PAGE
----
Thou Shalt Pretend Underscores Bestow Invisibility!

Since JavaScript does not support actual access control to data attributes or instance functions, a near-universally accepted convention has emerged — the authors of JavaScript classes name attributes and functions not intended for direct access by users of their classes with names pre-fixed with the underscore character. They also omit all such attributes and functions from their API documentation. This means that unless you read the source of third party libraries, you’ll never know that they contain a whole bunch of ‘private’ attributes and functions who’s names all start with underscores.

If you want JavaScript classes written by others to behave reliably when you use them, never ever access any attribute or call any instance function with a name starting with an underscore.

Conversely, when writing your own classes, always mark data attributes and instance functions that you want others to avoid directly accessing or calling by naming them with a leading underscore.

Creating Attributes with Getters & Setters

To add a single attribute with the potential to develop superpowers to a class you need three things:

  1. A ‘private’ data attribute to store the sanitised value.
  2. A getter to publish the value of the attribute.
  3. A setter to intelligently update the value of the attribute.

Let’s demonstrate the concept with a very simple class, one to represent a circle. You’ll find a version of the code for this class with comments in the file Circle1.js, but I’ve included it below without comments to help show the structure.

class Circle{
    constructor(radius=1){
        const radiusNumber = parseFloat(radius);
        if(isNaN(radiusNumber)){
            throw new TypeError('radius must be a number greater than or equal to zero');
        }
        if(radiusNumber < 0){
            throw new RangeError('radius cannot be negative');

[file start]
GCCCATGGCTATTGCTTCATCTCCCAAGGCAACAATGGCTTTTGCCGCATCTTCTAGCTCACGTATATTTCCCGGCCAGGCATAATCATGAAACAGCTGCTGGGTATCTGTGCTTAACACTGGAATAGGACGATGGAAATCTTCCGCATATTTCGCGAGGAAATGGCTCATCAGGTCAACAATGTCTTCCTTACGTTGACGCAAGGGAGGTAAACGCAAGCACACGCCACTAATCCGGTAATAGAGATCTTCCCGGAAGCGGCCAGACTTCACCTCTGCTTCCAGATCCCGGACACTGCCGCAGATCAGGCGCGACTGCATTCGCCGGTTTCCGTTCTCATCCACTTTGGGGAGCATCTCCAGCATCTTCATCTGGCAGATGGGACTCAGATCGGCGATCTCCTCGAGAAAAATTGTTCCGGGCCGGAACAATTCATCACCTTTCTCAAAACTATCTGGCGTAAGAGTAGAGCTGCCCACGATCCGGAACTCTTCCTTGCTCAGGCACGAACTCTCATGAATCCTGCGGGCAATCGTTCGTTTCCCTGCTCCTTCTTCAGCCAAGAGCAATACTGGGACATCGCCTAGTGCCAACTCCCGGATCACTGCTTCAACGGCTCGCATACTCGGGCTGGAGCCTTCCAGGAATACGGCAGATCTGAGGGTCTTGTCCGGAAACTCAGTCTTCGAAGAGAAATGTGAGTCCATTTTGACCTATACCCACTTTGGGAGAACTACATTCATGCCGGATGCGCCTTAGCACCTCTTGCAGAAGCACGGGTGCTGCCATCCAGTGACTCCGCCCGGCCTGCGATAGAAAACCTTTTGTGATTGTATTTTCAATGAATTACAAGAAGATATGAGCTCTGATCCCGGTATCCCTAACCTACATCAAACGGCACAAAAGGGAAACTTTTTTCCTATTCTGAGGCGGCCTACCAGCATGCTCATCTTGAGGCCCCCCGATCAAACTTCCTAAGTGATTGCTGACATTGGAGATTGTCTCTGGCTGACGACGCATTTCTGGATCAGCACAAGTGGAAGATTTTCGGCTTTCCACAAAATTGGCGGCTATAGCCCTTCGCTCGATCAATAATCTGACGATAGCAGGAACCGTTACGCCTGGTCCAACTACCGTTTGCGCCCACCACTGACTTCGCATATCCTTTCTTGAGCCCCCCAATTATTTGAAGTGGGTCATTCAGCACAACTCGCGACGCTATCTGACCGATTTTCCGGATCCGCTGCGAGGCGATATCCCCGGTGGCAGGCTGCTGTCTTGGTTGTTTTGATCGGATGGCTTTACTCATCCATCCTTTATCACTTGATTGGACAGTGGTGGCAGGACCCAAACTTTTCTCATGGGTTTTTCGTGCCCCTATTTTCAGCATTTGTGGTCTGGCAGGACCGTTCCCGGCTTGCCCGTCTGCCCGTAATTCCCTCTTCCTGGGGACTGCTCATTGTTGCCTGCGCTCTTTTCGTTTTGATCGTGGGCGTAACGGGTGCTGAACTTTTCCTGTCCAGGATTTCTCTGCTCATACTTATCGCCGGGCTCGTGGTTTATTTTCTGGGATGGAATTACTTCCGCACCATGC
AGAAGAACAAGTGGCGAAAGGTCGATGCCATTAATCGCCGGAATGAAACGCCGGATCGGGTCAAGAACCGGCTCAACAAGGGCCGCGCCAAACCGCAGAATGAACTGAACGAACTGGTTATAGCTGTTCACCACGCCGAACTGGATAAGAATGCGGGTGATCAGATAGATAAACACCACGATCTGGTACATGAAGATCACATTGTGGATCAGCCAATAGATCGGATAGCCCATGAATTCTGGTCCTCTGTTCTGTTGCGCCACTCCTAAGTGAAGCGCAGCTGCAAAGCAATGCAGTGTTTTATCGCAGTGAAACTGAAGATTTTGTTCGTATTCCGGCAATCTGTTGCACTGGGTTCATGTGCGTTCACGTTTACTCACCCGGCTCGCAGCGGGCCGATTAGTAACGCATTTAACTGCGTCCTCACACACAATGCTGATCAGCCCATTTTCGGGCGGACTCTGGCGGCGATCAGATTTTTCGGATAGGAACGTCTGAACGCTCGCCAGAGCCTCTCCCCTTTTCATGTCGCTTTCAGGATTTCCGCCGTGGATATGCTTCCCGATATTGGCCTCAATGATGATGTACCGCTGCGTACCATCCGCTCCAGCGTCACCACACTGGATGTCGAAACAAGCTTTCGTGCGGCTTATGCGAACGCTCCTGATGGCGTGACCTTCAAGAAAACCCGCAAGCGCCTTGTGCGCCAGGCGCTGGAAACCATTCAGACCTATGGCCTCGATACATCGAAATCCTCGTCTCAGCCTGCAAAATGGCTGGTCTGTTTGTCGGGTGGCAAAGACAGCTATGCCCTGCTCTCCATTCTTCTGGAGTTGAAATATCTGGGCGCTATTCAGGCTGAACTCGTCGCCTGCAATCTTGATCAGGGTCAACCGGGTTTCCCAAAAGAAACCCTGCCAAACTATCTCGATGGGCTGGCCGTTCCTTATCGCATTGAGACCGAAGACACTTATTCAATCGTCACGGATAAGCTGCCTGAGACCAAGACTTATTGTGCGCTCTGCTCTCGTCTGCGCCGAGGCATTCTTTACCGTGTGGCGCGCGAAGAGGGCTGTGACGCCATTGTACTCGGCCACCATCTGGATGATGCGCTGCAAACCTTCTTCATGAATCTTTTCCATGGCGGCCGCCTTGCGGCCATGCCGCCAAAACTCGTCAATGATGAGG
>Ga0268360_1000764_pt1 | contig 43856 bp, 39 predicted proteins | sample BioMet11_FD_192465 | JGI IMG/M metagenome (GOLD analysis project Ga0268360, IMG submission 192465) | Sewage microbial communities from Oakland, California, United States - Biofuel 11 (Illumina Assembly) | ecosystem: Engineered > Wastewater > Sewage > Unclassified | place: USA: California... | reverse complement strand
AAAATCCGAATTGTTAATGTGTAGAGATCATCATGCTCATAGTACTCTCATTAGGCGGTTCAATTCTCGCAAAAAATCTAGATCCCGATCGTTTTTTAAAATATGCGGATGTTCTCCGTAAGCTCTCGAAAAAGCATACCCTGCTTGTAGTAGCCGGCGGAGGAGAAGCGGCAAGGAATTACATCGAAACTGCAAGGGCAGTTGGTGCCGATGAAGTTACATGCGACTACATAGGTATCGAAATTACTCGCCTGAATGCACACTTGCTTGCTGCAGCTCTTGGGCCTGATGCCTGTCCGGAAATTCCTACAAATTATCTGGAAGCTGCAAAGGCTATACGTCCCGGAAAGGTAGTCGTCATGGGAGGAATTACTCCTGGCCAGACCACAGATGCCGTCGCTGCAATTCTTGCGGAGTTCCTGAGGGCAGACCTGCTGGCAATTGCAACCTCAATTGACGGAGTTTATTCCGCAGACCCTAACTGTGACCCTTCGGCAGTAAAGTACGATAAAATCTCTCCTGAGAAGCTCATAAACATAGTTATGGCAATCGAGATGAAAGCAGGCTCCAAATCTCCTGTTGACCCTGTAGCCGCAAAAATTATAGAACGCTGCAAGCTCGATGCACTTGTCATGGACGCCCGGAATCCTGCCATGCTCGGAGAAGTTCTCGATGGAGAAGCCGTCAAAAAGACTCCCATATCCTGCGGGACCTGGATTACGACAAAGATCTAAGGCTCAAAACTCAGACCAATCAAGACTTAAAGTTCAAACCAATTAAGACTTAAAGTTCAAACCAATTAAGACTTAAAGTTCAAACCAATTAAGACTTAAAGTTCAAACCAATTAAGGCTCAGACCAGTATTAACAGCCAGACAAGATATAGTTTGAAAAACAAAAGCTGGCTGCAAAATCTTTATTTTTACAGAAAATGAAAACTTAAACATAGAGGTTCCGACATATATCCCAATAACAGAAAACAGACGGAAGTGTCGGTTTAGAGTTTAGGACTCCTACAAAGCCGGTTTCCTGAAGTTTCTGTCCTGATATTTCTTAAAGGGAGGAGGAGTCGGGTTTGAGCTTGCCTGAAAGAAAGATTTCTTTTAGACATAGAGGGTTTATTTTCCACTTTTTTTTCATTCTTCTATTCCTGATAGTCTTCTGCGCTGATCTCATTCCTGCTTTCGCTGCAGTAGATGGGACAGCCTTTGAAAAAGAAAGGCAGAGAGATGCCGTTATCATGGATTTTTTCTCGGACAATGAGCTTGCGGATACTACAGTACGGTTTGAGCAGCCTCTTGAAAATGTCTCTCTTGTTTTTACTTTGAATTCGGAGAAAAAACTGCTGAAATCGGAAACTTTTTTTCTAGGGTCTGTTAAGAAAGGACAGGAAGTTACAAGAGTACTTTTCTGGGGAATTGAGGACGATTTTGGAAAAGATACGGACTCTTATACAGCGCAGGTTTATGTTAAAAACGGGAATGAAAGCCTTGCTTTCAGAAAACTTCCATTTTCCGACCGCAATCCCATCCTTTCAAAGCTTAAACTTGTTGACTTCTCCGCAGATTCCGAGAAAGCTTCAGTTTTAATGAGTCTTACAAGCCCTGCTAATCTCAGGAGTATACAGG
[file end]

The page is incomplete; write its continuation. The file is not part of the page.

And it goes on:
}
        this._radius = radiusNumber;
    }
    
    get radius(){
        return this._radius;
    }
    
    set radius(radius){
        this._radius = radius;
    }
}

Notice that the syntax for the getter is just like that of an instance function that takes no arguments, but pre-fixed with the keyword get. Similarly, the syntax for the setter is like that for an instance function that takes one argument, but pre-fixed with the keyword set.

To users of the class, the radius attribute behaves like any other data attribute. You can interact with this class by opening a JavaScript console on the file pbs95a.html:

const circle1 = new Circle(5);
console.log(`radius=${circle1.radius}`);
circle1.radius = 3;
console.log(`radius=${circle1.radius}`);

// output:
// -------
// radius=5
// radius=3

Note that this attribute has not developed any superpowers yet:

const circle2 = new Circle();
console.log(`radius=${circle2.radius}`);
circle2.radius = '😈';
console.log(`radius=${circle2.radius}`);
// output:
// -------
// radius=1
// radius=😈

Let’s add the needed super powers by simply moving the data validation code from the constructor to the setter. You’ll find the code for this updated version of the class in the file Circle2.js. Again, the version in the file is well commented, but I’ve included an un-commented version below which shows the structure more clearly:

class Circle{
    constructor(radius=1){
        this.radius = radius;
    }
    
    get radius(){
        return this._radius;
    }
    
    set radius(radius){
        const radiusNumber = parseFloat(radius);
        if(isNaN(radiusNumber)){
            throw new TypeError('radius must be a number greater than or equal to zero');
        }
        if(radiusNumber < 0){
            throw new RangeError('radius cannot be negative');
        }
        this._radius = radiusNumber;
    }
}

Notice that the entire body of the original constructor has been moved to the setter, and the entire constructor has been replaced by a single use of the setter.

This simple re-structuring of the code has made the class much more robust, and ensures that the identical data validation code is always applied to the radius, regardless of whether it was passed as an argument to the constructor, or set later using the assignment operator (=).

Using the JavaScript console on the file pbs95b.html we can now see that our attribute has gained the desired superpowers:

const myCircle = new Circle();
console.log(`radius=${myCircle.radius}`);
myCircle.radius = '😈'; // throws an error!

Getters & Setters Can Do Much More Than Data Validation

We’ve now solved the obvious shortcoming we ended the previous instalment describing, but that’s not all we can use getters and setters for when defining classes. They provide us with two more very powerful features — what I refer to as derived data attributes, and of course, read-only data attributes.

Derived Data Attributes with Getters & Setters